One of the most valuable lessons I learned about knife fighitng was one that I had never really thought about for a long time.

It ain't how many times you stab him or how lethal your "stabs" are, it is how many times he stabs you that is what you are concerned about.

After I figured that paradigm out, I changed how I approached knife work to a strategy that was not oriented so much to stabbing the center of mass to one that was designed to drop him and render him unable to fight due to rendering his body mechanically unable to work via large muscle groups of the legs. If he is cannot stand, he cannot move to fight.

Sort of not related, but I think it also gets to the crux of the issue concerning the relative value of pain to a given situation.

I'd rather default to a set of conditions that I know will work vice one in which "might" work. Hence why I am all about blood chokes when possible for empty handed fighting.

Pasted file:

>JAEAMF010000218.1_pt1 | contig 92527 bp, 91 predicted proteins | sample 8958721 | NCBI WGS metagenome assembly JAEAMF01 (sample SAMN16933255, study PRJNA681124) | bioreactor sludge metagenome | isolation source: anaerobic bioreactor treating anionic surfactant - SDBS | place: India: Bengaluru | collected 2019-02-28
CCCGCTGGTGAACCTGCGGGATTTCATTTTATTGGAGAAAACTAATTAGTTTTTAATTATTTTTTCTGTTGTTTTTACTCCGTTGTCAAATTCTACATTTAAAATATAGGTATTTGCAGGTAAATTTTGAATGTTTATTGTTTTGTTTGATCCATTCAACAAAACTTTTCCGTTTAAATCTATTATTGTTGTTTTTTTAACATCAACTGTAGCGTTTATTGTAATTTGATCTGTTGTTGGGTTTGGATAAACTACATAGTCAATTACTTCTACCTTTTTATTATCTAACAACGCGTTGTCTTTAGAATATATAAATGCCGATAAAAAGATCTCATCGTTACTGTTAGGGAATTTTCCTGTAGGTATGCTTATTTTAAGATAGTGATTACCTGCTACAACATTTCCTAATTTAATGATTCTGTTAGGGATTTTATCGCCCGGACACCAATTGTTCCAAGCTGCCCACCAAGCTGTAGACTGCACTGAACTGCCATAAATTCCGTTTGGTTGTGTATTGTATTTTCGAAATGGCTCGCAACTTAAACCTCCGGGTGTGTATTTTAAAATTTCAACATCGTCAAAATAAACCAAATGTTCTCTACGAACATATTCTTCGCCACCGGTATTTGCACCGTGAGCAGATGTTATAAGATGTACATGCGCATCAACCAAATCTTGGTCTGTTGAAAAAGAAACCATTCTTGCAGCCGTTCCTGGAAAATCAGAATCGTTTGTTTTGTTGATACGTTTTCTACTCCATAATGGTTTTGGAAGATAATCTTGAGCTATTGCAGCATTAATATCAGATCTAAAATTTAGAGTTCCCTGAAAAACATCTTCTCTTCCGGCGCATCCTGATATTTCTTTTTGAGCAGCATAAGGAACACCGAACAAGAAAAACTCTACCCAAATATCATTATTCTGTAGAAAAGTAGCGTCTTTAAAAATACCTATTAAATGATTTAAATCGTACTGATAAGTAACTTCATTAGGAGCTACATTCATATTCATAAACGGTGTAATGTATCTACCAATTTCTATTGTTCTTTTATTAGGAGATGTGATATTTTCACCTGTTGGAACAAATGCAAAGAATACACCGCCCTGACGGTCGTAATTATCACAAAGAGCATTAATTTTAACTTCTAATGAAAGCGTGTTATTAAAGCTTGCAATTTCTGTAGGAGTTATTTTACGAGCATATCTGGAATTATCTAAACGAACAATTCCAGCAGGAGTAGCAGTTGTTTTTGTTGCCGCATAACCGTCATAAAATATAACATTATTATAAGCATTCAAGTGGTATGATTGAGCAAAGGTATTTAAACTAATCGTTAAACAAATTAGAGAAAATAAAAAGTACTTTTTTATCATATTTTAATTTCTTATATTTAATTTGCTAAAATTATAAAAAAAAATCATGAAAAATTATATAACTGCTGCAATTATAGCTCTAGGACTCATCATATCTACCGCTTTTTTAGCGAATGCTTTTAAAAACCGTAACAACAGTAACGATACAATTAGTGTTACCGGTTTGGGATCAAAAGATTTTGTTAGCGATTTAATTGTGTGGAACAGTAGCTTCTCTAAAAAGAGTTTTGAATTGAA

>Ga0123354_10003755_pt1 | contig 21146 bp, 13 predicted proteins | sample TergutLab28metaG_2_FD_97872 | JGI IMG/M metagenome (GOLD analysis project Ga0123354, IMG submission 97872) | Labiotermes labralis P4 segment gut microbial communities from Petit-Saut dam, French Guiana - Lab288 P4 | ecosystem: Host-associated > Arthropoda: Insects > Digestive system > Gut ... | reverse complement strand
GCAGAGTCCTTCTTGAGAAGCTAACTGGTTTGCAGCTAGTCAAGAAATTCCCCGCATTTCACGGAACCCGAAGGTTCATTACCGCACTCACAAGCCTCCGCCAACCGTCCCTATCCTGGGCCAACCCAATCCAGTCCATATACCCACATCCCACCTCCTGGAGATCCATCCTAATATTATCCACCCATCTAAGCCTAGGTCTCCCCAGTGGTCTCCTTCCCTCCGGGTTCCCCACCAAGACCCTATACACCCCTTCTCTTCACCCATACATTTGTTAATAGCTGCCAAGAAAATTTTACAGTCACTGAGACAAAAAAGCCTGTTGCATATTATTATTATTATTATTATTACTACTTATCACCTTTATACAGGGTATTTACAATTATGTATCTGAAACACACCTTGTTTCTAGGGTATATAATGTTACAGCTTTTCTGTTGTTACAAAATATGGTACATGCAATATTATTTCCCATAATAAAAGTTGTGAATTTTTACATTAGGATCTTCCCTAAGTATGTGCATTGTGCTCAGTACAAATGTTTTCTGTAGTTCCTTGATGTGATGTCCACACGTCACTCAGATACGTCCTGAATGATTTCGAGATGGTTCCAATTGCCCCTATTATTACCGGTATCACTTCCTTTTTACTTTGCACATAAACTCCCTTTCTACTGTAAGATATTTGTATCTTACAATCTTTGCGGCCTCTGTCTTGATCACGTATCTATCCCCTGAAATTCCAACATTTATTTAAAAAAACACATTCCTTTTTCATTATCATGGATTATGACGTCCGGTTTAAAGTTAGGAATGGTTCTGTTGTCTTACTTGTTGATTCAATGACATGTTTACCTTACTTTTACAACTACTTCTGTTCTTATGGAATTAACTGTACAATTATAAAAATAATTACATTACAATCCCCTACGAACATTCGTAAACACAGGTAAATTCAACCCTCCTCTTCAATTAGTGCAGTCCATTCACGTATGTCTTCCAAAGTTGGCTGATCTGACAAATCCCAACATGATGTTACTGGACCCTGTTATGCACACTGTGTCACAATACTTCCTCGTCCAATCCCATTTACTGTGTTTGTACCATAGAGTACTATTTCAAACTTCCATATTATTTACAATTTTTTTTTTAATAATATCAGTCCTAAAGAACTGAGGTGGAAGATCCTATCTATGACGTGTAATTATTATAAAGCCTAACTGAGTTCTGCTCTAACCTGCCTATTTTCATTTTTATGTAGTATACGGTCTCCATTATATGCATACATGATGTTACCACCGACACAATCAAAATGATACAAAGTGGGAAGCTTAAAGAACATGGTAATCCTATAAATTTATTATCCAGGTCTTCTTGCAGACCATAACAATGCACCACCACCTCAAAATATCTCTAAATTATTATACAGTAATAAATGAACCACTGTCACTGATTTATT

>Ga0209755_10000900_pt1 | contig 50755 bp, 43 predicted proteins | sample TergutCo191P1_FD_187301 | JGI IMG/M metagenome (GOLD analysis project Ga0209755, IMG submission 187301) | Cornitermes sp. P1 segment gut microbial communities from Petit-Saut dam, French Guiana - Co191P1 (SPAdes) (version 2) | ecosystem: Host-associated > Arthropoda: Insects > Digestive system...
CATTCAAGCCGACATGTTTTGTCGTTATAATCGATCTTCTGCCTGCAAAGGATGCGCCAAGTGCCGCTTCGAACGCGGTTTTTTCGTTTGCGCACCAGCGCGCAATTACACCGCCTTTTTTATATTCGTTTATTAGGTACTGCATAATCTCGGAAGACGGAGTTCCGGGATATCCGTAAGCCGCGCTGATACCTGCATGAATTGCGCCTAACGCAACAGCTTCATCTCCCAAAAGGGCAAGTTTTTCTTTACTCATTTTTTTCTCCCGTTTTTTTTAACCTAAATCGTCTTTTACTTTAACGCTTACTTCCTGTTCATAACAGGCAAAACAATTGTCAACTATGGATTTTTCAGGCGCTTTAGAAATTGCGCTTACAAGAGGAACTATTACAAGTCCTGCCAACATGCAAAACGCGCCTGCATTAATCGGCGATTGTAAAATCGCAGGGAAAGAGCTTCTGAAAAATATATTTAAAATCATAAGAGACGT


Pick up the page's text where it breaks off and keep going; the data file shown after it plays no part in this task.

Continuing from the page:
However, of course, life is not perfect and there are a multitude of options we must have at our disposal when dealing with many spectrums of violence, weapons etc...so I think everything has it's place...to include pain.

The level of pain/damage/risk I am willing to personally endure in a class is different (less) than what I am willing to deal with in a tournament, which is different than what I would be willing to deal with in a life or death situation.

Guy with a broken arm can still fight, it all depends on what his motivation and cost/benefit ratio might be.

In all cases of a Rear Naked Choke applied effectively, the result it the same....a nap.

Same with effective kuzushi and effective imobilizations/pins.

mickeygelum
11-25-2009, 12:09 AM
I approached knife work to a strategy that was not oriented so much to stabbing the center of mass to one that was designed to drop him and render him unable to fight due to rendering his body mechanically unable to work

Mr. Leavitt,

Thank you for this statement...I am the prodigal son when it comes to tanto. Tournament, randori, free sparring or whatever...knife changes the environment, "dumbass luck" in a knife encounter can be lethal.

Train well,

Mickey

Kevin Leavitt
11-25-2009, 08:50 AM
Well, I understand it (the mechanics of a fight), but I am NOT the guy to learn tanto dori from as I too have alot to learn in this area.

Mickey, also, please call me Kevin or some other choice statement that might seem appropriate...but not Mr Leavitt! lol!